Photos: Trina and Greg
Sunday was scheduled to be Color Sunday by whoever schedules such things. We, being more inclined to enjoy our mountain-escape-time with a slice of mutual solitude, turned tail and ran the other direction. So instead of wallowing through crowds of people visiting the local high mountain to see if the aspen leaves had turned yellow, we found a more quiet escape. Our escape location even had a few brightly glowing groves of aspen trees. But the main fun-quest was our search for fossils.
Science-y Moment: Upper portions of the cliff area we visited are made up of the uplifted layered sediments of the Green River Formation, laid down beneath intermountain lakes, science says, over a period of 6 million years, about 48 million years ago. "Each pair of layers is called a varve and represents one year. The sediments of the Green River Formation present a continuous record of six million years. The mean thickness of a varve here is 0.18 mm, with a minimum thickness of 0.014 mm and maximum of 9.8 mm." [source] The formation is well known for well preserved and detailed fossils that are found in Utah, Wyoming, and Colorado. In our area, most fossils are plants and insects. In other areas where the formation is exposed, diggers have found fossilized fish, birds, turtles, palms trees, shrimp and even bats.
This 6 million years about 48 million years ago has been measured with a fair degree of accuracy by, well, science, using at least two systems of measurement: astrochronology and radiometry. Both systems are in close agreement. (Though I'm sure they don't know if it all started on a Wednesday or not.) For those of you using a more crude tool of measurement, like say, the Bible, your results may vary -- er, by about 47,995,641 years -- to a convenient 2348 BC or (2348+2010= 4358, wait! Do I count the 0?) about 4359 years ago. About the time Noah was floating around in a boat with probably the better part of a million pairs of creatures, most of which were probably beetles, (Really! Over 300,000 species!) during a flood that covered the whole earth (somehow missing -- among other places -- Egypt, whose chronology continued throughout) and which layered up what now appears to be 6 million layers of mud interspersed with dead plants and animals, and also birds, for instance, of species which no longer exist these days, which is weird, since two -- male and female -- of every living bird were gathered into Noah's boat and if those kinds of birds were living they should have been in the boat and if they were in the boat it seems like we would have found them flying around somewhere in the time since, but we haven't, which I guess would mean that Noah's boat held creatures that have since disappeared (like maybe even dinosaurs) which means that there actually may have been several million (or more!) pairs of creatures onboard (along with the food they needed to eat) which would have made for a pretty interesting boat ride, and one I guess I'm glad to have missed, and not just because I probably would have gotten stuck in the compartment with skunks and saber-toothed tigers and mosquitoes.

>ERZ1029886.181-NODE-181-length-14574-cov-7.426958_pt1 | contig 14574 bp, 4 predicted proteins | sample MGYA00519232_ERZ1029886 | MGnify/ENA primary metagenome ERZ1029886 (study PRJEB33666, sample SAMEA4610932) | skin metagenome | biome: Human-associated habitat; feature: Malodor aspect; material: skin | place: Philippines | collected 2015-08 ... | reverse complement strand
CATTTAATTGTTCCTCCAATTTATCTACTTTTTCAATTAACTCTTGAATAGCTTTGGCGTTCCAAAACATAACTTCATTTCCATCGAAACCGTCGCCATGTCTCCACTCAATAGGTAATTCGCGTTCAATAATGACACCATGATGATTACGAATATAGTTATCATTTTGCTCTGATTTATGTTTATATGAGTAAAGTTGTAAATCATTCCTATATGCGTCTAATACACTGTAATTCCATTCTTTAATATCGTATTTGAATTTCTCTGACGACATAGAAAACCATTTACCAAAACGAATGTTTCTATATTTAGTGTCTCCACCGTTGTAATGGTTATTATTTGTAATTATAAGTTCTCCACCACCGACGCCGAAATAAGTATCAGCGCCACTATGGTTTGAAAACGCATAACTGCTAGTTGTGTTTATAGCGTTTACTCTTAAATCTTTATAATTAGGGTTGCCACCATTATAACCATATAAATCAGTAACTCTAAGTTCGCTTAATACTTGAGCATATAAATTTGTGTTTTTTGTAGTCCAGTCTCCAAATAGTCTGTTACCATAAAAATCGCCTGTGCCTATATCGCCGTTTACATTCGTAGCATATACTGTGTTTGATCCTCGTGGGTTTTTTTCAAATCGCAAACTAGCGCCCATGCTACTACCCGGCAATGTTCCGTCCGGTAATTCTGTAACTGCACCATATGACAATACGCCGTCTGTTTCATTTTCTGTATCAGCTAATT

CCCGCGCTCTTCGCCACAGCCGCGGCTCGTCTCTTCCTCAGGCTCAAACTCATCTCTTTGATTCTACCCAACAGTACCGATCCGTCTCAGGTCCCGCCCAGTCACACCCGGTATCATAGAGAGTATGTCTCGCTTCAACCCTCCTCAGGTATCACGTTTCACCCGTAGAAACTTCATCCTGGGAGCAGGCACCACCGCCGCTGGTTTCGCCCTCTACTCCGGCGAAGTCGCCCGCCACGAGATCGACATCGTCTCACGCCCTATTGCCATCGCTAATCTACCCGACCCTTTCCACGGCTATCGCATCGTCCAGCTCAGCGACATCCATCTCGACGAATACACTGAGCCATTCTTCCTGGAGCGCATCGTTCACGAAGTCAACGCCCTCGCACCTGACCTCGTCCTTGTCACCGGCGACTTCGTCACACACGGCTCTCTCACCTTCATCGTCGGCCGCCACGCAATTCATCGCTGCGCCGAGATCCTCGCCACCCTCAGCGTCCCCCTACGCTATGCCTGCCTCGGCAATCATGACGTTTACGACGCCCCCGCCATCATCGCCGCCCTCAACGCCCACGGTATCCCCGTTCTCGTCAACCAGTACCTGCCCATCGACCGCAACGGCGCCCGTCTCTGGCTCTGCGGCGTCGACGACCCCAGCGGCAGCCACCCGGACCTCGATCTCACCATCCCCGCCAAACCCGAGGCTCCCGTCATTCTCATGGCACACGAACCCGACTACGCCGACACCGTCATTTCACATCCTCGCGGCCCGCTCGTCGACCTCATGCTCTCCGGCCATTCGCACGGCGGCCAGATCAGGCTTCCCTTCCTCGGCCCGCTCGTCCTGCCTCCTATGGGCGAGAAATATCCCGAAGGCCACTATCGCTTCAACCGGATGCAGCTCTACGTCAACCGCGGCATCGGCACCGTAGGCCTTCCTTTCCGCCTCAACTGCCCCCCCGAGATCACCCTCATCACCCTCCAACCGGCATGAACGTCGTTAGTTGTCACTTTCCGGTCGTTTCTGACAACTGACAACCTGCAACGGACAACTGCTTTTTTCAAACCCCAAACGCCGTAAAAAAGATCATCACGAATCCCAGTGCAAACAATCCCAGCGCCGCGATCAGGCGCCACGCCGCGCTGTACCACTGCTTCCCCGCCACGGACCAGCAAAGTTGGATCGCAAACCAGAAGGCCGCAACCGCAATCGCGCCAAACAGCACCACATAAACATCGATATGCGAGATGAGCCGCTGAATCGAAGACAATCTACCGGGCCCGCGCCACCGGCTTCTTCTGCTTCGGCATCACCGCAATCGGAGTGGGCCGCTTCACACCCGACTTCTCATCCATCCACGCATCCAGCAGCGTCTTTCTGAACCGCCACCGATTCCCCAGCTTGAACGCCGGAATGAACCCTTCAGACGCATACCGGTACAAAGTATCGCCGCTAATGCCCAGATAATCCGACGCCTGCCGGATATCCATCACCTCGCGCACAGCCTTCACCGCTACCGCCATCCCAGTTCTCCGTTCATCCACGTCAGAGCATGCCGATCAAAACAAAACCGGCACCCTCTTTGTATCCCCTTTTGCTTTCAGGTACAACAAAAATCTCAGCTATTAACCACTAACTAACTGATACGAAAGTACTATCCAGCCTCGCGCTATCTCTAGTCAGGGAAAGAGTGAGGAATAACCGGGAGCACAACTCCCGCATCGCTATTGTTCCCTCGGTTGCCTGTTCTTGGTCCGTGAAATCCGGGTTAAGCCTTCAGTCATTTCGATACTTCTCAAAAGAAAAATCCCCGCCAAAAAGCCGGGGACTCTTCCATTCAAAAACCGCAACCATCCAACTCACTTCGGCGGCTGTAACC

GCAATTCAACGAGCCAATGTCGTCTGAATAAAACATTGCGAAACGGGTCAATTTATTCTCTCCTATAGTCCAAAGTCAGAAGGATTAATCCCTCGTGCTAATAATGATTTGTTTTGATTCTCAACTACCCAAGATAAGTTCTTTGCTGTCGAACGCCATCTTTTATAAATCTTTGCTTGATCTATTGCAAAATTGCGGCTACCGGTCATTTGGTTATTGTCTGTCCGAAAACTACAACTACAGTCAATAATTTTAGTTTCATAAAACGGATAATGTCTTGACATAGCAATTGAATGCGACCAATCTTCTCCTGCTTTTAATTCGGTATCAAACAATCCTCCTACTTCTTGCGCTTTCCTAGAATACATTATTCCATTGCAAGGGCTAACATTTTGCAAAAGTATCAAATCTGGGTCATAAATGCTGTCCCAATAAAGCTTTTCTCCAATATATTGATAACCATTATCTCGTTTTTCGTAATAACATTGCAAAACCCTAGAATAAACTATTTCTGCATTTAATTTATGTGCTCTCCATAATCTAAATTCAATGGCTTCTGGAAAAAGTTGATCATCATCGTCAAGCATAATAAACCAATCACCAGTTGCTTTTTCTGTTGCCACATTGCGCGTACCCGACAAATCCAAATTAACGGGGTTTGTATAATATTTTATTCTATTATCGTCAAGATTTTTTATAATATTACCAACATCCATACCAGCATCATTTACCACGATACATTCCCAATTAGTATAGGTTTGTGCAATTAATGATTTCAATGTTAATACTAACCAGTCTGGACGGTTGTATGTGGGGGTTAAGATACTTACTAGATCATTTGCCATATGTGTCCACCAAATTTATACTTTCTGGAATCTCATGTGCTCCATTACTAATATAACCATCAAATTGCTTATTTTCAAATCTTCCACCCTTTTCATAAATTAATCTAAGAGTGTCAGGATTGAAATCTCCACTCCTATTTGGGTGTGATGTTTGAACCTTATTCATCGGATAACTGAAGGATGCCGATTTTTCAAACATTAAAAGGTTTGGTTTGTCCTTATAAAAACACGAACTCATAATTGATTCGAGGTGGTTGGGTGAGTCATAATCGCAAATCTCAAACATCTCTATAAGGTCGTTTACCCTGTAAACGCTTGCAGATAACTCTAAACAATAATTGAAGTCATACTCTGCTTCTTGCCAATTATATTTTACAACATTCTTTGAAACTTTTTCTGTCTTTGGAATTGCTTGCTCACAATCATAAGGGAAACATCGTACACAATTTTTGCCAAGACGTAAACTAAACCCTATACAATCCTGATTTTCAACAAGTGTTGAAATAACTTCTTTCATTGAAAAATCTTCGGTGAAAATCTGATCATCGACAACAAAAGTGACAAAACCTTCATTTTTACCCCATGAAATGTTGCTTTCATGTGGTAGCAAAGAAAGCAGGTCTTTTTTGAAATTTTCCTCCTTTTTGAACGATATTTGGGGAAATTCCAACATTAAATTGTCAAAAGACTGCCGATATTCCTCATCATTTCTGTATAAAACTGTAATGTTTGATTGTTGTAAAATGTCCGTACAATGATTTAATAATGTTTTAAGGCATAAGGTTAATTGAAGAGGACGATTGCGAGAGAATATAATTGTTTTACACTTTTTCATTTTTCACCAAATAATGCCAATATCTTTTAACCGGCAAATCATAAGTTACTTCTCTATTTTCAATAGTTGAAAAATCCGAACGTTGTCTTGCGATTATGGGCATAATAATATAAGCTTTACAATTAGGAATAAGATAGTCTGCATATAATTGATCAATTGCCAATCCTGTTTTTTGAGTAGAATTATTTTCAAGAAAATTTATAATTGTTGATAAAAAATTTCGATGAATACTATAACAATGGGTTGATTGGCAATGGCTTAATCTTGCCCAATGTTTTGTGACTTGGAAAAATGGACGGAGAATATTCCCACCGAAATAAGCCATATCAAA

But I digress.
The fossil areas Trina a I visited are well enough known. People more ambitious than us had dug out small areas and scattered rock slabs down the hillsides. We were mostly content to dig through their scraps, seeking small, overlooked fossils, or splitting open discarded slabs to find lots of nothing, and occasionally something interesting. We found a number of partial leaves, a few complete leaves, lots of plant stems and fragments, a few roly-poly-looking critters. And Trina kept finding insects or insect parts, including what looks like a dragonfly wing. Fun!
While we dug rocks, the dogs rousted about digging for gophers or watched ravens fly past dragging their shadows across the cliffs. We found that it was kind of addictive. It was rare that we'd find something, but common enough that we felt impelled to keep looking, even after we had enough to display on a shelf at home, trying further to find something "really cool". We burned through most of the afternoon before we decided we'd had enough.
Then we went for a bike ride on a nice gravel road, the dogs running, me still babying myself while my wrist continues to heal inside its cast. The light turned golden as we rode, and the air was sweet with the scent of autumn. We only stopped our bikes a couple times to look at yet another fossil site or two, and ended up riding back into the last rays of the day's sunshine. Yet another day well spent in pursuit of the Interesting.